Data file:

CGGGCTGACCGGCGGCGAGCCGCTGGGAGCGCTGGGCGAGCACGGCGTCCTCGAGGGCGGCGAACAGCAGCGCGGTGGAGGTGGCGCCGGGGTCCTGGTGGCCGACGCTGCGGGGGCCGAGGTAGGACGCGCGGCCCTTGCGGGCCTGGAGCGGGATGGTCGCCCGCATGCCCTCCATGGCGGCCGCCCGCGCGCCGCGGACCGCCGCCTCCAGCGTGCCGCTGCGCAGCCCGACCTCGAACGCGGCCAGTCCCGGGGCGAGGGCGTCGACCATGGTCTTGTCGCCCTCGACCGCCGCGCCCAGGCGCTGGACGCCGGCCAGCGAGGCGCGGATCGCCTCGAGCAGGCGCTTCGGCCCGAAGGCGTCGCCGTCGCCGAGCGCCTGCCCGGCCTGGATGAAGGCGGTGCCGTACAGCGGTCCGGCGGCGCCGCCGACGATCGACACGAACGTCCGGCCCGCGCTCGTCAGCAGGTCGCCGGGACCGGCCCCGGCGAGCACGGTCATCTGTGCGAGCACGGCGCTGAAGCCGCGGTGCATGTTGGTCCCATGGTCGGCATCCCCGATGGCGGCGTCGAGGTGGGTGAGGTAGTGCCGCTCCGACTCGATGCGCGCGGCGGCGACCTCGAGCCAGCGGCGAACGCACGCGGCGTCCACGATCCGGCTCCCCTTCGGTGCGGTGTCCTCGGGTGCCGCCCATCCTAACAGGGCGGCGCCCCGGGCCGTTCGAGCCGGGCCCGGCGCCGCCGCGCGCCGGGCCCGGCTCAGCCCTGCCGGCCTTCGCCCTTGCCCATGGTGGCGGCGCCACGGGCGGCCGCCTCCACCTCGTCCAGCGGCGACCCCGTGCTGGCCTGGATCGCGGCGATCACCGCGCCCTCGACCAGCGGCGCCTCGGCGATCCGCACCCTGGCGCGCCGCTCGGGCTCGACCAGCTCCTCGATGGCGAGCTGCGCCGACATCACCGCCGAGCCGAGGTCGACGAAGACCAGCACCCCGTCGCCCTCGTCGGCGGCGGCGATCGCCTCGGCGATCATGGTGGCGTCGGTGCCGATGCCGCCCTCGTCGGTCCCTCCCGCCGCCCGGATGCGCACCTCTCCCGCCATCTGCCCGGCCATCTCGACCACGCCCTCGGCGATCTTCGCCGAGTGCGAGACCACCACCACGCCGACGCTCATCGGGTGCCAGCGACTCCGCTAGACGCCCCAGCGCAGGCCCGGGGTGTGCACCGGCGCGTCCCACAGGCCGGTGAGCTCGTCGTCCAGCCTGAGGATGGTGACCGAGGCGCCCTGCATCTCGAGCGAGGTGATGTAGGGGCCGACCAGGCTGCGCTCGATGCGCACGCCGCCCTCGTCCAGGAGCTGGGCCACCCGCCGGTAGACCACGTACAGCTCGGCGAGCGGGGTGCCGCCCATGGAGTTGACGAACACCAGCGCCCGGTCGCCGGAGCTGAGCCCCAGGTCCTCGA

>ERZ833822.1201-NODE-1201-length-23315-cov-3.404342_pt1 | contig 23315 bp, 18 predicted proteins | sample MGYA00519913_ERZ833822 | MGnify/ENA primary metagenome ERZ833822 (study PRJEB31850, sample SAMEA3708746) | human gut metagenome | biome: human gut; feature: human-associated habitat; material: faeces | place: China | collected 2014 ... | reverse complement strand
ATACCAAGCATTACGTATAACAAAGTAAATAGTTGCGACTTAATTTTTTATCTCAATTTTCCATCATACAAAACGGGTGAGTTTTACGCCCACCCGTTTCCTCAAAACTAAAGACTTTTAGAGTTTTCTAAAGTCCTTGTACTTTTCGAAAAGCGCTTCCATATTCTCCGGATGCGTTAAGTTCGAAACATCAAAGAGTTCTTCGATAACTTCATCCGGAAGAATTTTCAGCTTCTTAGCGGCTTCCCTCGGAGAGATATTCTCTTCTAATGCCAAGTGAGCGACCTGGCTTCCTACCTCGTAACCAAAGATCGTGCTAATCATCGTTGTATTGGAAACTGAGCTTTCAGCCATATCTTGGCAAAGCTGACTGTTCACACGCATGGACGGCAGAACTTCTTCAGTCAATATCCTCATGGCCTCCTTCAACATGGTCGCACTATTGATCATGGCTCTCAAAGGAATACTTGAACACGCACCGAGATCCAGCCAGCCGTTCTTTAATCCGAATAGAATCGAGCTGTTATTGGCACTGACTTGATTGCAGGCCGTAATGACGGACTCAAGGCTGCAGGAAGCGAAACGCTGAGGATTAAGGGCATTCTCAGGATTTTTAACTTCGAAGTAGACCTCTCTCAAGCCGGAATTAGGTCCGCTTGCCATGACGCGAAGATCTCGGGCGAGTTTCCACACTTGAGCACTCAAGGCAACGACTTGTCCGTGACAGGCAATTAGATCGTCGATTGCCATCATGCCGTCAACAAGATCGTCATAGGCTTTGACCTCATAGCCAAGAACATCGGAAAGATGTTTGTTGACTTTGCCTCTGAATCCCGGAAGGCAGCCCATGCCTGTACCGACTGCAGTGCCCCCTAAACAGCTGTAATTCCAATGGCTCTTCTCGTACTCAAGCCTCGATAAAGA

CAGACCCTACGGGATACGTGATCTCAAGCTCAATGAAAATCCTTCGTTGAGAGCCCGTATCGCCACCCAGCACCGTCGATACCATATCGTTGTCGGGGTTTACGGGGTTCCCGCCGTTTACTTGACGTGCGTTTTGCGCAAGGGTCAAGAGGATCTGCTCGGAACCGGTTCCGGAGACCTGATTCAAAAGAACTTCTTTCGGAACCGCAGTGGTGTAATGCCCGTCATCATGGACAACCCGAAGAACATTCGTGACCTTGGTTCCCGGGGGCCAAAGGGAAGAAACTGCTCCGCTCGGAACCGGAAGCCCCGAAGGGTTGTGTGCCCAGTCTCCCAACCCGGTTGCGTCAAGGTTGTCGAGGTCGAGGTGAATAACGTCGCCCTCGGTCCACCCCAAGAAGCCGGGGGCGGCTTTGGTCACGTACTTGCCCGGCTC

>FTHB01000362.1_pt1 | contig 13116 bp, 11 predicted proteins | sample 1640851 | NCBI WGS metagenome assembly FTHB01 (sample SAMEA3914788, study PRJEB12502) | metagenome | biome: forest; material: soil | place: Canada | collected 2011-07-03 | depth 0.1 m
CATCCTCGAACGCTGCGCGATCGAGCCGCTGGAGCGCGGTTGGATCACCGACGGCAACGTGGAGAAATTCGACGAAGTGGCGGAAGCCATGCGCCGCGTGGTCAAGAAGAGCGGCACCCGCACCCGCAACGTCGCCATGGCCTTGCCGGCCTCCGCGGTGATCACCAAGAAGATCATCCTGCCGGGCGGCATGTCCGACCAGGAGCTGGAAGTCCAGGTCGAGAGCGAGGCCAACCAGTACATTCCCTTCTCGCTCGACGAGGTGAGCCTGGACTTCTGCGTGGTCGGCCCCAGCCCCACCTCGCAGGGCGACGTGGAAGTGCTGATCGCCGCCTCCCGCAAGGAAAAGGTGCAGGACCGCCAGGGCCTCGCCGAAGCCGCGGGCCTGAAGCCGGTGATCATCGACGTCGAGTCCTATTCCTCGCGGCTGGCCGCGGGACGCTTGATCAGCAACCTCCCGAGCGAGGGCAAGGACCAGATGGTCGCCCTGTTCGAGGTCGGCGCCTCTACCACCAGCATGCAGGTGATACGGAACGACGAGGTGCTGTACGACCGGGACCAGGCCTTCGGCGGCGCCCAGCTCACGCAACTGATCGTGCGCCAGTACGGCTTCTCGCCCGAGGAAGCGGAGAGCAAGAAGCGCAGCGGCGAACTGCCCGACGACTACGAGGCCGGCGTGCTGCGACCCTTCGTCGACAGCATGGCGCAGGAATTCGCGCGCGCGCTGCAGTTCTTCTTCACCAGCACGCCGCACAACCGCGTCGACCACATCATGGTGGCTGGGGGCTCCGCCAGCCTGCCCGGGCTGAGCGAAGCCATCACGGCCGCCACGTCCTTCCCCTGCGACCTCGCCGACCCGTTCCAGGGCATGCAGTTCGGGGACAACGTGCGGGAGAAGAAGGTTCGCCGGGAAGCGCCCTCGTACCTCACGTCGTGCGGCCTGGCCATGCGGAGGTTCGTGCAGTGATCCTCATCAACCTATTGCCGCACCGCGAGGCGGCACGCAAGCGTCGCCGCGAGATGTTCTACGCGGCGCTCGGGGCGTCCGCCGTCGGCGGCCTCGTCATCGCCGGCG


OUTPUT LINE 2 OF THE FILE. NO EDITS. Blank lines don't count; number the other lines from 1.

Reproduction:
>ERZ833822.1201-NODE-1201-length-23315-cov-3.404342_pt1 | contig 23315 bp, 18 predicted proteins | sample MGYA00519913_ERZ833822 | MGnify/ENA primary metagenome ERZ833822 (study PRJEB31850, sample SAMEA3708746) | human gut metagenome | biome: human gut; feature: human-associated habitat; material: faeces | place: China | collected 2014 ... | reverse complement strand